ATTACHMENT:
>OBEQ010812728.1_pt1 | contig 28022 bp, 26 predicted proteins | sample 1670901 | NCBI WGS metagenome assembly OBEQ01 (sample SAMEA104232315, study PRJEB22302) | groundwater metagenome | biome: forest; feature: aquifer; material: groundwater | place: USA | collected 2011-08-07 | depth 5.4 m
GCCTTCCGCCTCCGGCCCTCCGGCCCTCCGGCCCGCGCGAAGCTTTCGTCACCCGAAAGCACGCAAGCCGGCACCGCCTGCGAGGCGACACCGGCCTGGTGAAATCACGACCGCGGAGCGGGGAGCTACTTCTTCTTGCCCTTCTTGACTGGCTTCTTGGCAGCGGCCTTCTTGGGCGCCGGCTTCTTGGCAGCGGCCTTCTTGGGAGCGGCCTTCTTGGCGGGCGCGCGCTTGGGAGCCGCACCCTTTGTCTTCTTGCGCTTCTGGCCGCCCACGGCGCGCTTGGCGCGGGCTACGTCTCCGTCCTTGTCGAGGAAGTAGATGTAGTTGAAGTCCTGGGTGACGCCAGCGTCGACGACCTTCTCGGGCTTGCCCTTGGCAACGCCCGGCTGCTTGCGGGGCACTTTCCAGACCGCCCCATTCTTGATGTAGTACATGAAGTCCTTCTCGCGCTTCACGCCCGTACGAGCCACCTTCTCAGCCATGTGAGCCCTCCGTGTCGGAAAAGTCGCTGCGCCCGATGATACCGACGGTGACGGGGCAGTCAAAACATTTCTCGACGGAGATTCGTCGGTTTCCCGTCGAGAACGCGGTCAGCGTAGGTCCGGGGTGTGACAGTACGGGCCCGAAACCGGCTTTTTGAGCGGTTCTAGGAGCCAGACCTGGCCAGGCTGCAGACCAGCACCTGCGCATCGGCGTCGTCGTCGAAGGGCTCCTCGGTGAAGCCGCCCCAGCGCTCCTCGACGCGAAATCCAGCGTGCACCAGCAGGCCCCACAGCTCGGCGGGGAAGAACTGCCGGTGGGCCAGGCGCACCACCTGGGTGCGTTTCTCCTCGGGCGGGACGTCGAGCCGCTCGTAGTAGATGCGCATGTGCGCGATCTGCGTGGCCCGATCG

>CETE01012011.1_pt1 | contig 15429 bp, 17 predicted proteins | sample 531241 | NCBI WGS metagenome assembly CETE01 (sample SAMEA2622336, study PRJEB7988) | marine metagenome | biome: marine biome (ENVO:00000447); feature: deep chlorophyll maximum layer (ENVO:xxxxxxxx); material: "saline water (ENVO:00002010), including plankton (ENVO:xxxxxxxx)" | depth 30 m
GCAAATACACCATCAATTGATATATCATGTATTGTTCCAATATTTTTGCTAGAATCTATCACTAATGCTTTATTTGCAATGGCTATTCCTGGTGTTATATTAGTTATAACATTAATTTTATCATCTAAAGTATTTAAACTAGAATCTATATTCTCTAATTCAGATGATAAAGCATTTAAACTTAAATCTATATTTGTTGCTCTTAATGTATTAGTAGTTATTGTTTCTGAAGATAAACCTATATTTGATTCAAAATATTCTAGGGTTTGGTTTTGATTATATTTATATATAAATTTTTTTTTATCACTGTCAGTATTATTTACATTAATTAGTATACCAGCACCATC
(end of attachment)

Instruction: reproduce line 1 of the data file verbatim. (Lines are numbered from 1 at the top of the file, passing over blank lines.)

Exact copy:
>OBEQ010812728.1_pt1 | contig 28022 bp, 26 predicted proteins | sample 1670901 | NCBI WGS metagenome assembly OBEQ01 (sample SAMEA104232315, study PRJEB22302) | groundwater metagenome | biome: forest; feature: aquifer; material: groundwater | place: USA | collected 2011-08-07 | depth 5.4 m